A better understanding of community (feral) cats is about to be realized in the south Georgian Bay region because of the generosity of dedicated GTHS volunteer and donor, Jennifer Watt.
No matter where you live, city or country, community cats probably live among you. Like pets, they belong to the domestic cat species, however, community cats are generally not socialized or sometimes friendly to people. They live full healthy lives with their families, also called colonies, in their outdoor home. Most often Community Cats are not spayed or neutered. Trap-Neuter-Release is a humane approach to controlling the community cat population and allows them to live in their natural outdoor environment.
Through the past 8 years of her volunteer work with the GTHS, Jennifer Watt has become increasingly aware of the need to support cats in their natural habitats, whether that be in a comfortable home with loving people or thriving in their natural setting as a community cat.
“One of the things that I have come to love about my work with the GTHS so far has been the connection between animals and people and how regardless of your situation as an animal or a person, you are treated with respect and compassion”, Jenn tells us.
In her role as a Food Fairy, the first person in the cat rooms to feed them their breakfast, Jenn recalls a memory. “I’ll never forget one morning when I entered the room to find a cat who had passed in her sleep. I reacted by covering her kennel with a blanket and waiting for guidance from Sonya our Executive Director who arrives early every morning. It was the first time since the creation of the Food Fairy position that an animal had passed away overnight. It was a sad experience for me and the entire cat care team to lose an animal. What I will always remember, is a note that followed the experience from my fellow volunteer and board member, Deb. She reached out and expressed her condolences and reminded me that this stray cat had a warm bed, food, water and was probably shown more love and affection in her too short of stay with us then her entire life. That was my moment of realization that I was surrounded by a caring and compassionate team at the GTHS and that love really does live in these walls”.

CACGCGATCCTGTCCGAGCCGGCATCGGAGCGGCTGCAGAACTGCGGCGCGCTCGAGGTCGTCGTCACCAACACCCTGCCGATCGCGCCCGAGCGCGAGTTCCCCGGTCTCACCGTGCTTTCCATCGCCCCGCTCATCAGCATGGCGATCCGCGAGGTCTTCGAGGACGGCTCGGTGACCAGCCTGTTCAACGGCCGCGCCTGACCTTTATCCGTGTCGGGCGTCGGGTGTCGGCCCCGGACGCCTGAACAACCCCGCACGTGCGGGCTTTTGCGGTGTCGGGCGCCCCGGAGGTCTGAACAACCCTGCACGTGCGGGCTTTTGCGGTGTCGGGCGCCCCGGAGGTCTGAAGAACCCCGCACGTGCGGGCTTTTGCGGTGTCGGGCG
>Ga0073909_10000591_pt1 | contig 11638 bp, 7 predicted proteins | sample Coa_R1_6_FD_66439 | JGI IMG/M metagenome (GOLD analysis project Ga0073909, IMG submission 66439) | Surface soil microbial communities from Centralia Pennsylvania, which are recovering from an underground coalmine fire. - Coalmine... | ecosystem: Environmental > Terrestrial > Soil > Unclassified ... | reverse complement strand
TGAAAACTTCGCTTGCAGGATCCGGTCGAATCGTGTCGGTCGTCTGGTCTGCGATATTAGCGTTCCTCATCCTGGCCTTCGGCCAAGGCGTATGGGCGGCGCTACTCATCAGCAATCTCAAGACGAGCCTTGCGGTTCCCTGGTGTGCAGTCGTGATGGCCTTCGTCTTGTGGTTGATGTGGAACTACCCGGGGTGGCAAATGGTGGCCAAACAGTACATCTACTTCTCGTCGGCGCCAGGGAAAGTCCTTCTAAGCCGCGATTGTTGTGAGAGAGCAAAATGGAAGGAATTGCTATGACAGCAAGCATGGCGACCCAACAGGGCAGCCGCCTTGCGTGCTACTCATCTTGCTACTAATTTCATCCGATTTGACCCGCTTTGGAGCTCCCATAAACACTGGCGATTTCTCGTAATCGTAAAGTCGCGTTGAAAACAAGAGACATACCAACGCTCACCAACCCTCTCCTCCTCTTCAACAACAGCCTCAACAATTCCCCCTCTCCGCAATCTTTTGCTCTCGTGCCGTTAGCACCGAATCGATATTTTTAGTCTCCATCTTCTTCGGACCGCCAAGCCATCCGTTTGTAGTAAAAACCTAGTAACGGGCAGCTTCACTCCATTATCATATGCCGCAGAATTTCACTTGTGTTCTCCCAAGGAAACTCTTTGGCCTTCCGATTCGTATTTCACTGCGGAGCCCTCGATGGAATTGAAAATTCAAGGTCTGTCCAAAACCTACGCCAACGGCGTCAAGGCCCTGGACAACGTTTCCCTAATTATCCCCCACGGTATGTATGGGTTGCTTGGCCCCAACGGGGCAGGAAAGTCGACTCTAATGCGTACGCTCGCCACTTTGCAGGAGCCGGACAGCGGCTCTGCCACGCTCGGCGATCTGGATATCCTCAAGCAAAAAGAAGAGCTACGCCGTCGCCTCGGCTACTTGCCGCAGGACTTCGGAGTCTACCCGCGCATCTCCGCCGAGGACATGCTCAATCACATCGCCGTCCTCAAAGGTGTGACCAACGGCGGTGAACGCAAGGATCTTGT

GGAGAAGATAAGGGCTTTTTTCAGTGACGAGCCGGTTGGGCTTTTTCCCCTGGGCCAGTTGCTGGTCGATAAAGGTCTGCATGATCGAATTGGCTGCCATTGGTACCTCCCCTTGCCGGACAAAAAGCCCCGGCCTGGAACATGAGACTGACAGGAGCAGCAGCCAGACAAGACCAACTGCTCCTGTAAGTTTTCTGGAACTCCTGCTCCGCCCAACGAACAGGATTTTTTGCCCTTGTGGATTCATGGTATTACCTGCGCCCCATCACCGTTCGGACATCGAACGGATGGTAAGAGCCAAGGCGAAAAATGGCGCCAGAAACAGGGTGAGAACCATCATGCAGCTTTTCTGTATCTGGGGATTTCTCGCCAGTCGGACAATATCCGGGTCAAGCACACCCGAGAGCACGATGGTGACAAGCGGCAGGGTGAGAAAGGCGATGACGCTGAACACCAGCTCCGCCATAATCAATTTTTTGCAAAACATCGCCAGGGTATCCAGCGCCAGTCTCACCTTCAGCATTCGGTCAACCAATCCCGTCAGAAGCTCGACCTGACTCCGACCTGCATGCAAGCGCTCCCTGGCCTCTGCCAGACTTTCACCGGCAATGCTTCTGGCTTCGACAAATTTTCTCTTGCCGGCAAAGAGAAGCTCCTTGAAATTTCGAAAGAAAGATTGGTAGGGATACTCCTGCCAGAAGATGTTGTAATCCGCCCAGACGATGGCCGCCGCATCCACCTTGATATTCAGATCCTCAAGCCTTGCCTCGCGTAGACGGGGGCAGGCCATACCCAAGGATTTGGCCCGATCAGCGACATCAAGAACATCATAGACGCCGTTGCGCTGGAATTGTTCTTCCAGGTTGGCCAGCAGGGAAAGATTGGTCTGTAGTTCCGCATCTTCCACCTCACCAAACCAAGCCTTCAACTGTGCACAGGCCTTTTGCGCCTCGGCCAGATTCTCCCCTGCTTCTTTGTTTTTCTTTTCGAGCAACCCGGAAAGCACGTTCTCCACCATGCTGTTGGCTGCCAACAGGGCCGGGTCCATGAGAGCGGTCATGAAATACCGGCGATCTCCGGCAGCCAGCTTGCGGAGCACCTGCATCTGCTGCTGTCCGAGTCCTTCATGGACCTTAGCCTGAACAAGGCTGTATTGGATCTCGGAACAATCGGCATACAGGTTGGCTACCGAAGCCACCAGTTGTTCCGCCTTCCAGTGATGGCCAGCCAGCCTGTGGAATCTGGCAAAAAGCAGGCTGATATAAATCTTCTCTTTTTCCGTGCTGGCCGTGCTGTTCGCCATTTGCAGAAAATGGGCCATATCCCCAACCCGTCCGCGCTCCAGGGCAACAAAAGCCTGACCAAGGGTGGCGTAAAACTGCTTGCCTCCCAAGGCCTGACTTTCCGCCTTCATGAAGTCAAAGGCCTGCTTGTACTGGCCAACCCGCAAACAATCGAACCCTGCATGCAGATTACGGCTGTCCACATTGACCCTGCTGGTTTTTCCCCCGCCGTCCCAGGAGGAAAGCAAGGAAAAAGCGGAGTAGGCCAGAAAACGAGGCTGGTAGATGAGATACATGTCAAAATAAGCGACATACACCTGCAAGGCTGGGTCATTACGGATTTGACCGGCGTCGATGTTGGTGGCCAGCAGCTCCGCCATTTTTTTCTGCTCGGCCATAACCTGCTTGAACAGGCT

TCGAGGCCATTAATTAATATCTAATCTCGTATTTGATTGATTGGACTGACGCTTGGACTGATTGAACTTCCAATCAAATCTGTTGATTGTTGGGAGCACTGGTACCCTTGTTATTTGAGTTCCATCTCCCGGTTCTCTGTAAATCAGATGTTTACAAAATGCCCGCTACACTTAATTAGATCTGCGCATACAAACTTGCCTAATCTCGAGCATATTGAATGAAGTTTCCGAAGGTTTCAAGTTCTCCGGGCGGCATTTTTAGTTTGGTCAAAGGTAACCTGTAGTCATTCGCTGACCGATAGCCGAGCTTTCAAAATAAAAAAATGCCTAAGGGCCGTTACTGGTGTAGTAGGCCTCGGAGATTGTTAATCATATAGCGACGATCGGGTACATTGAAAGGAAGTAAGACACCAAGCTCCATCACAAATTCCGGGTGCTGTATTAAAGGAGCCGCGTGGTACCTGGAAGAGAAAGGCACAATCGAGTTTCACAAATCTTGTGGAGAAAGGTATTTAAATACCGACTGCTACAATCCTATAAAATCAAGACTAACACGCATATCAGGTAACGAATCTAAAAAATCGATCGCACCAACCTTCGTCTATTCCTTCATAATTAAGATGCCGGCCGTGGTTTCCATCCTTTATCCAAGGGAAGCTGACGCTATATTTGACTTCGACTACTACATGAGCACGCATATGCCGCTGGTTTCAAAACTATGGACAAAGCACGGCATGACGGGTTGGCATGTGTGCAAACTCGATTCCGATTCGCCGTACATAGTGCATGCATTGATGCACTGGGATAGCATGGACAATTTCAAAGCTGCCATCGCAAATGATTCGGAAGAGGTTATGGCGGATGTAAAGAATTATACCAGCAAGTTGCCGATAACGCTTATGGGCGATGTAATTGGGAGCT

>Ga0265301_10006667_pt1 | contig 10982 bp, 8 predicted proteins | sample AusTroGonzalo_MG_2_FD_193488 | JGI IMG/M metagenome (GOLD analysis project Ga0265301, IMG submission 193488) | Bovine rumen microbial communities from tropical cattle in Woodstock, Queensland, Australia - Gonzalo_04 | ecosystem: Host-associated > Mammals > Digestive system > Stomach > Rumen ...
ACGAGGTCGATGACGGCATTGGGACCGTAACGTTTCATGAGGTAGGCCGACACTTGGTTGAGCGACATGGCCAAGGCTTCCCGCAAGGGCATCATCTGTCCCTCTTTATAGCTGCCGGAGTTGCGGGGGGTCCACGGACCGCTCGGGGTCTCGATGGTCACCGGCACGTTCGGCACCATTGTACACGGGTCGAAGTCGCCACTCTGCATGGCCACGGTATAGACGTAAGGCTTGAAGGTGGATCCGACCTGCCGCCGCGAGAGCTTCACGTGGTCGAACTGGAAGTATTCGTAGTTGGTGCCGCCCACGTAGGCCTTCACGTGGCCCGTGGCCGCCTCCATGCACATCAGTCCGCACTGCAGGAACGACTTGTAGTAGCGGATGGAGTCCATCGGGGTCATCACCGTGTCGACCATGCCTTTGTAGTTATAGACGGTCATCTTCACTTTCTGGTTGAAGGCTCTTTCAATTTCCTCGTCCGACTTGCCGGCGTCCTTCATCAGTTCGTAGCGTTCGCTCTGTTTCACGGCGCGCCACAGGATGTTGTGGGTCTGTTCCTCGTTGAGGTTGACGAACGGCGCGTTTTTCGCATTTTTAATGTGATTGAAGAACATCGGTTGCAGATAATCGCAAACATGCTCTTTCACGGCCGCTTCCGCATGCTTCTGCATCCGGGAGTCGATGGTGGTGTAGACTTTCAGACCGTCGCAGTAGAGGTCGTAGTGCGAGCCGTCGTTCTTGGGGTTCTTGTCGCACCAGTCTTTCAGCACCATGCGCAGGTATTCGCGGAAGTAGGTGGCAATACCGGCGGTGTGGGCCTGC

Jenn Watt has made a significant contribution to establish the GTHS Community Cat Care Program with surgical care for feral cats starting at the GTHS Animal Hospital in August 2019 and community education starting in March 2020.
In April 2019, with the help of a core group of donors and a grant by Pet Smart Charities, the GTHS opened a 5-room animal hospital onsite at the shelter. Having a hospital onsite means that cats and dogs using the services of the shelter will receive spay and neuter, emergency medical / surgical intervention, and routine procedures such as micro-chipping right at the shelter facility.
From Jenn’s perspective, timing was perfect to create the GTHS Community Cat Care Program.
Jenn’s gift means that community cats living in rural areas will receive spay and neuter surgeries to control their population and help residents to best understand their purpose and livelihood in these areas. These cats will also receive rabies vaccinations to control the spread of this harmful virus. Her ultimate vision is that people will continue to contribute to this fund ensuring that community cats are cared for now and into the future.
“The best place to start awareness is with our youth”, explains Jenn. That’s where I want to get started.”
The GTHS is incredibly fortunate to have Jenn’s support in founding a Community Cat Care program.
Jenn’s commitment to funding this important program and others does not stop here. She has also made a planned gift through her estate to support the longevity of animal welfare work through the GTHS for future years to come.
On behalf of the GTHS, thank you Jenn for your profound care and the impact that you have made for the love of animals in our community.